The Puyallup City Council has given the green light to interim City Manager Bill McDonald for a reorganization plan to move some department operations from the fourth floor to the fifth floor of city hall.
The idea to maximize space was first considered under past city manager Ralph Dannenberg.
McDonald wants to move the city attorney, human resources and the public works director to the fifth floor, because he works with them regularly.
“I’m really pleased with the model that the staff brought before us,” Mayor Rick Hansen said. “The ability for staff to effectively deal with problems is enhanced because there will be less moving from one floor to another.”
Doing so will require minimal reconfiguration of office space, including transforming an outside conference room on the fifth floor into the human resources headquarters, moving the security doors forward, and reducing the number of council offices to one shared space.
Public Works Director Rob Andreotti said the cost would be $10,000 to $12,000, and it would come out of the general fund.
In a phased approach, the city plans to open up half the fourth floor for government or nonprofit agencies to lease space. And in the case a tenant would like to lease an entire floor, an agreement would come before council.
In a second phase, approved by council, finance, engineering and development services departments on the third floor would likely be moved to the second and fourth floors, and the third floor would be occupied by an outside government or nonprofit agency, Andreotti said.
With that configuration, Andreotti said there would be considerable tenant improvements, and the move would demand a much higher cost.
“Moving finance is probably the biggest expense, because we would have to rebuild a utility billing counter,” Andreotti said.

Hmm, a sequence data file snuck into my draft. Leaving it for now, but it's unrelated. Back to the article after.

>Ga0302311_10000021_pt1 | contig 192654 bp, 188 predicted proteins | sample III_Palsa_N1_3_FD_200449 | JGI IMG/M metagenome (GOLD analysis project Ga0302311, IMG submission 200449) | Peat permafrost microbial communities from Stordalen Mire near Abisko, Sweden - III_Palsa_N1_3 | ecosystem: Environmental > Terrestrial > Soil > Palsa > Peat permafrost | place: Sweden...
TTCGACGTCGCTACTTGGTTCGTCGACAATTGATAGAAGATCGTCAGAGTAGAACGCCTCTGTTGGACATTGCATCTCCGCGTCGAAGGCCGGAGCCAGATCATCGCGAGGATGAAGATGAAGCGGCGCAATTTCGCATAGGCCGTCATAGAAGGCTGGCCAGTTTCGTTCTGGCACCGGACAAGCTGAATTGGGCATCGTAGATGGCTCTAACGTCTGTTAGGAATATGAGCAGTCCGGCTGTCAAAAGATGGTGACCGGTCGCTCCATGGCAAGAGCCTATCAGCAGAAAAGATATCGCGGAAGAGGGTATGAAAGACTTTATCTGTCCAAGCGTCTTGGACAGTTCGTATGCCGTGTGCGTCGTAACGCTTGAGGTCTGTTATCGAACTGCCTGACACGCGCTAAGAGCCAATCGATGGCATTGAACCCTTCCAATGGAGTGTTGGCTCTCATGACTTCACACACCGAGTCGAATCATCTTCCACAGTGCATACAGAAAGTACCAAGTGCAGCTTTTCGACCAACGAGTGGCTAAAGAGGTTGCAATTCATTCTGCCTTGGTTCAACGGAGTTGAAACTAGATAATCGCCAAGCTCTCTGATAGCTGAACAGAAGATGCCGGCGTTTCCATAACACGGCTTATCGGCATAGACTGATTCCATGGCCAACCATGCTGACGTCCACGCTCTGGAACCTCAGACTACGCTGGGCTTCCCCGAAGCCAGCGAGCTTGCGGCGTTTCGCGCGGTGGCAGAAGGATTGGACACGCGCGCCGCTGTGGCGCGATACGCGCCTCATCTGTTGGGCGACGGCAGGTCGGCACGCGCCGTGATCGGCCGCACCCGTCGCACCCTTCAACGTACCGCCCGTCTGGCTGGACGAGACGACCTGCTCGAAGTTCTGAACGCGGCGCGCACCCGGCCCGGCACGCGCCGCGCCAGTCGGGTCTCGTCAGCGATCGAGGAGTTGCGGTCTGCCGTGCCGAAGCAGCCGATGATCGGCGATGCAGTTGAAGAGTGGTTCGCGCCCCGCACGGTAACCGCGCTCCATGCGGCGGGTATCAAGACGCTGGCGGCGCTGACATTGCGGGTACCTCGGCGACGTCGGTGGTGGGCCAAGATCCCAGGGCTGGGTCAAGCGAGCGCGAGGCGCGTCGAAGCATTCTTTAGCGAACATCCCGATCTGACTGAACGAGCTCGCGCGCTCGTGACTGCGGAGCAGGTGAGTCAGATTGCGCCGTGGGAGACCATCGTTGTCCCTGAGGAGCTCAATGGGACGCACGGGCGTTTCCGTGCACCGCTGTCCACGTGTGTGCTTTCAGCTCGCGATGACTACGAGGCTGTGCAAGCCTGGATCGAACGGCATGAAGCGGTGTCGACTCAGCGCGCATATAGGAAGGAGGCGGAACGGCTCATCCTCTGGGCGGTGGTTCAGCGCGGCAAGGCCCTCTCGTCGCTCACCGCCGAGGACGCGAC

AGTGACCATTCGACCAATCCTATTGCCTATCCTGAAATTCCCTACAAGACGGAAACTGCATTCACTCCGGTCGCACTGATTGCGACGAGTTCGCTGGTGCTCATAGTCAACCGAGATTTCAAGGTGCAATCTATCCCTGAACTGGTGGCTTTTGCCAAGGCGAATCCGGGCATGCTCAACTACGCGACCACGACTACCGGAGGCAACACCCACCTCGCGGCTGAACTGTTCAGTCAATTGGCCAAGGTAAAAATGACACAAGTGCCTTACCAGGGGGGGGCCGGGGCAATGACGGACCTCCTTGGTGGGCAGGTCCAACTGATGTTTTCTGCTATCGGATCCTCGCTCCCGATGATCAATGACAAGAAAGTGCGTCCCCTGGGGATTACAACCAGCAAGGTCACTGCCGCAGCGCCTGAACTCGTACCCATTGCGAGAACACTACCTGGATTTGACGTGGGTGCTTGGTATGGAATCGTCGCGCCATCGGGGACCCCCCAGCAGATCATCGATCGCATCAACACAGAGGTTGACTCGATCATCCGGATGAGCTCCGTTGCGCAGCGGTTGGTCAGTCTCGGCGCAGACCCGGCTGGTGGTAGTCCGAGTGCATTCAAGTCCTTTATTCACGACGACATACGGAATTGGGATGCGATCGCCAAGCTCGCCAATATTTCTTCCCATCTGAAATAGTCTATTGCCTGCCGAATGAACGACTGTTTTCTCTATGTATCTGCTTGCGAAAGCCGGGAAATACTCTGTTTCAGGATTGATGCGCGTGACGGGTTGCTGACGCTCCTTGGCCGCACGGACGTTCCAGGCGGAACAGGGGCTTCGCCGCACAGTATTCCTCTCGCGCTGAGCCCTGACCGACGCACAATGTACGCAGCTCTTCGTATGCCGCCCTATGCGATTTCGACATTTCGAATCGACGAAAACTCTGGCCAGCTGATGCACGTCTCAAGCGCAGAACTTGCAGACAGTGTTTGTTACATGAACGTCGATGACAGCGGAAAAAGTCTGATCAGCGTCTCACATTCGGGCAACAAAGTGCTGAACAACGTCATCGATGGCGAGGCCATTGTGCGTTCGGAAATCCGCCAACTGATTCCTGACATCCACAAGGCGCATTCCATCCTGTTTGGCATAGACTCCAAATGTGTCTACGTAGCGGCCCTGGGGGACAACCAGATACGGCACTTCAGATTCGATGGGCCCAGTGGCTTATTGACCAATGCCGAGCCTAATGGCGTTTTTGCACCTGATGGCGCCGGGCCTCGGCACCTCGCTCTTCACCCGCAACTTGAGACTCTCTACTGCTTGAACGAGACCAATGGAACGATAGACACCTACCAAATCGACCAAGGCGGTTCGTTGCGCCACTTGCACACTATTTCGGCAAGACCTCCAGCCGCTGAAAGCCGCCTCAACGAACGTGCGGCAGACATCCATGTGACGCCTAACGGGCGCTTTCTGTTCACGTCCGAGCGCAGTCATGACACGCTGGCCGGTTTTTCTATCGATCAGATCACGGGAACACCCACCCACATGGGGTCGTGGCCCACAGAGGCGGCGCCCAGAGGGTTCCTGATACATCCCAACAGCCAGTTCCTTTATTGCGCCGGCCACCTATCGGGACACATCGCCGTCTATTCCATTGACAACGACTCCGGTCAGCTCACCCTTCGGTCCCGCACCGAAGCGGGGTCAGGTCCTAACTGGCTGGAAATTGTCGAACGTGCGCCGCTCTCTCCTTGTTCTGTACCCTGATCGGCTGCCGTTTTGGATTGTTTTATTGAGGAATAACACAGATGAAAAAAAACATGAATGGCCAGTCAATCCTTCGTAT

Some residents consider the 5-year-old, $38 million city hall facility a waste of taxpayer dollars.
Deputy John Knutsen, who once described the building as “an albatross,” said the plans to fill out the fifth floor and make way for leased space is a step in the right direction.
Yet Knutsen also said an entire floor should be vacated for another government agency.
“Personally, I don’t see vacating portions of floors as logical,” Knutsen said. “If you vacate an entire floor, then you don’t have to worry about utilities, and a vacant floor may look more attractive to a tenant.”
Knutsen said he’s fine with bringing department heads closer to the city manager, but that presents what he called a “two-headed sword.”
“Department heads aren’t close to their staff and prevents staff from accessing their manager,” Knutsen said.
Knutsen would like to see the city positioned to vacate an entire floor.
“(I think) citizens would say we’re moving in the right direction to better utilize the right space, and we’ll continue to do that,” Hansen said. “I’m glad we’re looking at (the fifth floor), and we will be looking at other floors. So, the good news is that, in the end, there will be space to lease out to pay for this building, and we will still be able to fulfill the mission of serving the citizens of Puyallup. We can definitely do it with less space.”Reporter Andrew Fickes can be reached at 253-552-7001 or by email at email@example.com. Follow him on Twitter, @herald_andrew.